Dr. Martha Wassell, director of infection prevention at Dover’s Wentworth-Douglass Hospital, says that even though some of her colleagues now act as pinch hitters, filling staffing gaps wherever safe and appropriate, the burdens are still too great.

“Despite this special labor pool,” she says, “some departments have been forced to reduce or modify hours of service.”

The surge in cases is largely driven by the lightning-fast spread of the omicron variant, which in just a week has risen to become the state’s dominant strain.

Scherer has seen this at his own hospital, where the share of omicron cases has risen from 10 percent to 80 percent in just a week.

“This is significant as some of our treatments for COVID-19 are not as effective for the omicron variant,” he said. “We are adjusting our clinical approaches based on this new incidence.”

The new dominance of omicron has also thrown a wrench into the state’s plans to use FEMA monoclonal antibody teams to fight the winter surge.

“Unfortunately, omicron is the dominant strain here,” Gov. Chris Sununu said on Wednesday, and “omicron is resistant to the vast majority of the monoclonal antibodies that we’ve traditionally been using.”

This means that the state is now looking for new ways to use the FEMA teams that arrived in the state earlier this month.

“We’re not just going to send the teams back, because we need an all-hands-on-deck effort,” Sununu said. “We are going to ask our federal partners to allow us to reutilize these individuals at vaccine sites and other means within the health-care system so that we don’t lose the ability to fight the COVID pandemic.”

The latest surge has pushed daily case numbers to all-time highs, including 3,344 new confirmed cases reported on Jan. 8. This is nearly triple the high from the peak of the first wave. The seven-day moving average for new daily cases in New Hampshire had bottomed out at just 16 at the end of June but has quickly risen since then. After dropping slightly in mid-December, the state is now averaging roughly 1,800 more cases per day than it was at the height of the first wave in December 2020.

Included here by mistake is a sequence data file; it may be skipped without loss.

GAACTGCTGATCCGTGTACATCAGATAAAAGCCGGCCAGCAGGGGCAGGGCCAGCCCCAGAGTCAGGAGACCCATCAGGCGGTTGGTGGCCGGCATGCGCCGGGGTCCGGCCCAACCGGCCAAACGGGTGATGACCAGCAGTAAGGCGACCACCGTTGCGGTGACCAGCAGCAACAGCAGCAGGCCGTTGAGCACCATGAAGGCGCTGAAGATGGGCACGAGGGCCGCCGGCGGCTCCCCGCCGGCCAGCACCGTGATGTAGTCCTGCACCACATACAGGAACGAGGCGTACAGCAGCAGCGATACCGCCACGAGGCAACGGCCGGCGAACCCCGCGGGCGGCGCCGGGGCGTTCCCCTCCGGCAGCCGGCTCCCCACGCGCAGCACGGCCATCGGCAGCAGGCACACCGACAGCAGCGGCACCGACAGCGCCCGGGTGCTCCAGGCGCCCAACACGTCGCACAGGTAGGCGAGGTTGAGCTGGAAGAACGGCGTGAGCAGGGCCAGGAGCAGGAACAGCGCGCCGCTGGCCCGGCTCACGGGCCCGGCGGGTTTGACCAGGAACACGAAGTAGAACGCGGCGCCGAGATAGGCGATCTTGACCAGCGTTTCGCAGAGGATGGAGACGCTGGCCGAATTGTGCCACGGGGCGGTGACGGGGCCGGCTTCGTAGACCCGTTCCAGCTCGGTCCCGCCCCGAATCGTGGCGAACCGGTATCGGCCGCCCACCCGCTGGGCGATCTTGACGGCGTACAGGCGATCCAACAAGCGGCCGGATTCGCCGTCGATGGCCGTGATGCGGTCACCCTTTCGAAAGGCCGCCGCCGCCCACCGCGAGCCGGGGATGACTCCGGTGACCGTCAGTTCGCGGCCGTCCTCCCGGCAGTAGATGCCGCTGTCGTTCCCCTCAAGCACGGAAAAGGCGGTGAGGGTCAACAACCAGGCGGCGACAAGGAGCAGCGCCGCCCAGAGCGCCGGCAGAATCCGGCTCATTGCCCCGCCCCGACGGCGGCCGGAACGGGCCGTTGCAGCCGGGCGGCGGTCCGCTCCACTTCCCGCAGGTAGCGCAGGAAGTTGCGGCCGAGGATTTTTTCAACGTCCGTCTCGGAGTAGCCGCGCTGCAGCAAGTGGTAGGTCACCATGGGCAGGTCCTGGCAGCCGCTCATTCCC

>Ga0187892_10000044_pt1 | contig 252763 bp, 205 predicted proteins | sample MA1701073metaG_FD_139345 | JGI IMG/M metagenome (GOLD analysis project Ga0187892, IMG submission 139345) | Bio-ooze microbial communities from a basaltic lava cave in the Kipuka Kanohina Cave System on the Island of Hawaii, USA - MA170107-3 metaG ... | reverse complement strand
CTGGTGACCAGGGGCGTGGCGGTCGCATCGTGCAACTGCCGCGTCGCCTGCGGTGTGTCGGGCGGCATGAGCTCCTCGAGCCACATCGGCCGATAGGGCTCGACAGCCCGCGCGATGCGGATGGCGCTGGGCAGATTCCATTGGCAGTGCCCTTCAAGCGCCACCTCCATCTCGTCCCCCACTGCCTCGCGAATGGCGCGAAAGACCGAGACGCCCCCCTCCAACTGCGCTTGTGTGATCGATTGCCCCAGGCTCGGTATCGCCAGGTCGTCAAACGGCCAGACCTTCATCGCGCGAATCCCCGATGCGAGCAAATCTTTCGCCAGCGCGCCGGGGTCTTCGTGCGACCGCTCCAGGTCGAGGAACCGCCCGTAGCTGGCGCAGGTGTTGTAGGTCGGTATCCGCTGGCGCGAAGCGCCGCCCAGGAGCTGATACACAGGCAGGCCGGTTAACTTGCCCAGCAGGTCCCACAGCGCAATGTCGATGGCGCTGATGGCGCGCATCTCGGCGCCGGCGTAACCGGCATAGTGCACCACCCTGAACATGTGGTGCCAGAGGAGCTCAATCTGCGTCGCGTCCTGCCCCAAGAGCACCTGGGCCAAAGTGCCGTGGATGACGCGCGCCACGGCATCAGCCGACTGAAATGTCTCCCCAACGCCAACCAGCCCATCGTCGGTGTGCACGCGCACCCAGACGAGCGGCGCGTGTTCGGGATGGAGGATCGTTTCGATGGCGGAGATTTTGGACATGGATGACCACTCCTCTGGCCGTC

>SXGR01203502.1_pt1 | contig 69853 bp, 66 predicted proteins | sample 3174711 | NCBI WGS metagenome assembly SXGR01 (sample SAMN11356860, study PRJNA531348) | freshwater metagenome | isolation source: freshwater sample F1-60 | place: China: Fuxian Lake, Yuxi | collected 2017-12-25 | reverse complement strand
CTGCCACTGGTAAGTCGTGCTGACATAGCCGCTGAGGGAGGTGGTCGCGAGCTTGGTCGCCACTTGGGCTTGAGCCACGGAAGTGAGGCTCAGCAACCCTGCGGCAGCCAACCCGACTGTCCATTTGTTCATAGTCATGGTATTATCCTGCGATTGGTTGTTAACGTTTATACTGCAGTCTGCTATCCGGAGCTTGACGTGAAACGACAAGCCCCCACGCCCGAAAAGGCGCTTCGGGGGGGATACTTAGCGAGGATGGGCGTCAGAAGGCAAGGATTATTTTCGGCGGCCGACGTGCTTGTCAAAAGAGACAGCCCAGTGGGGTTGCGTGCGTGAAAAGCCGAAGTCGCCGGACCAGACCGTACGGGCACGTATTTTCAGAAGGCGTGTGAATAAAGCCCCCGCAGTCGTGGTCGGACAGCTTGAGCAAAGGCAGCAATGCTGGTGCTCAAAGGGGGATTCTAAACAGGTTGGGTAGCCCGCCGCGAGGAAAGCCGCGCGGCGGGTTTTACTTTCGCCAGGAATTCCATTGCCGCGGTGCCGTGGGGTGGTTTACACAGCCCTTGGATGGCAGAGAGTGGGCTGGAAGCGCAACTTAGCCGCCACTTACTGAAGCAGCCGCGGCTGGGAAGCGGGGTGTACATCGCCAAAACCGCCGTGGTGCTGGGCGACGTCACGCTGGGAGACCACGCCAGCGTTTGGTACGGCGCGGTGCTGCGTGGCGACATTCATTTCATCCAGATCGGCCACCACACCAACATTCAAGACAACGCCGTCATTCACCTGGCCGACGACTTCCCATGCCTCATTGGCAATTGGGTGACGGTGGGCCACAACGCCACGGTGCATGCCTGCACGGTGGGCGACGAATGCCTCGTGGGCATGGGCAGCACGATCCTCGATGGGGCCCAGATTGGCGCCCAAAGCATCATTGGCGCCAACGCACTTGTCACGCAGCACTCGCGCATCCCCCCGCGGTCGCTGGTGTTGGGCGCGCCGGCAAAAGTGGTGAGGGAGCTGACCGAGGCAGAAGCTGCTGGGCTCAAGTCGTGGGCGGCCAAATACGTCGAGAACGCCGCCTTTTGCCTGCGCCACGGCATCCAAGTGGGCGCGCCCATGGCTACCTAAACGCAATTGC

New Hampshire’s per-capita case count of 224 per 100,000 has doubled since last week, but surges around the country mean that the state’s numbers are still below the national average, which is 235. The states with the highest numbers are still Rhode Island and New York at 505 and 363, respectively.

Like all New Hampshire counties, Cheshire is still seeing substantial levels of community transmission, the highest of three tiers designated by the state health department. As of the state’s data update on Wednesday, Cheshire County had a 14-day average of nearly 1,642 new cases a day per 100,000 people, a 52 percent increase over last week.

The local test positivity rate over the previous seven days stood at 13.6 percent, down two percentage points from a week ago, according to the state health department. But Cheshire Medical Center again broke its own record for percent positivity on tests performed at the hospital, with a rate of 27.6 percent during the week ending Jan. 6, compared to 23.5 percent the week before.

An average of between nine and 10 Granite Staters were dying due to COVID each day as of Wednesday. This is still less than the peak of 11.7 deaths per day during the first wave.

As of Thursday, there were 22,750 active COVID cases diagnosed in New Hampshire. The state had tallied 233,508 confirmed cases and 2,051 COVID-related deaths since the pandemic began.

Vaccination rates continue to rise, though state and federal vaccination data for New Hampshire remain out of sync. Data from the N.H. Department of Health and Human Services show that 63 percent of Granite Staters have received at least one dose, while the number from the Centers for Disease Control and Prevention is much higher, at 95 percent. The difference between DHHS and the CDC in terms of total doses administered is roughly 721,000.

The CDC continues to recommend that anyone 5 and older get vaccinated. For adults, the agency recommends getting one of the mRNA vaccines (Pfizer and Moderna), rather than Johnson & Johnson, but the CDC emphasizes that any vaccine is better than being unvaccinated. Children between the ages of 5 and 17 can get the Pfizer-BioNTech pediatric vaccine.

Last week, the CDC shortened the waiting period before a booster for everyone who received the Pfizer-BioNTech COVID-19 vaccine, which means that people can now receive an mRNA booster shot five months after completing their Pfizer-BioNTech primary series. The booster interval recommendation for people who received the Johnson & Johnson vaccine (two months) or the Moderna vaccine (six months) has not changed.

People can register for a vaccine or for a booster by visiting or calling 211.

Sentinel staff contributed local information to this story.

Supreme Court decision
Supreme Court blocks Biden’s vaccine mandate for the workplace

WASHINGTON — The Supreme Court on Thursday blocked President Joe Biden’s plan to require that most workers be vaccinated against COVID-19 or undergo weekly testing.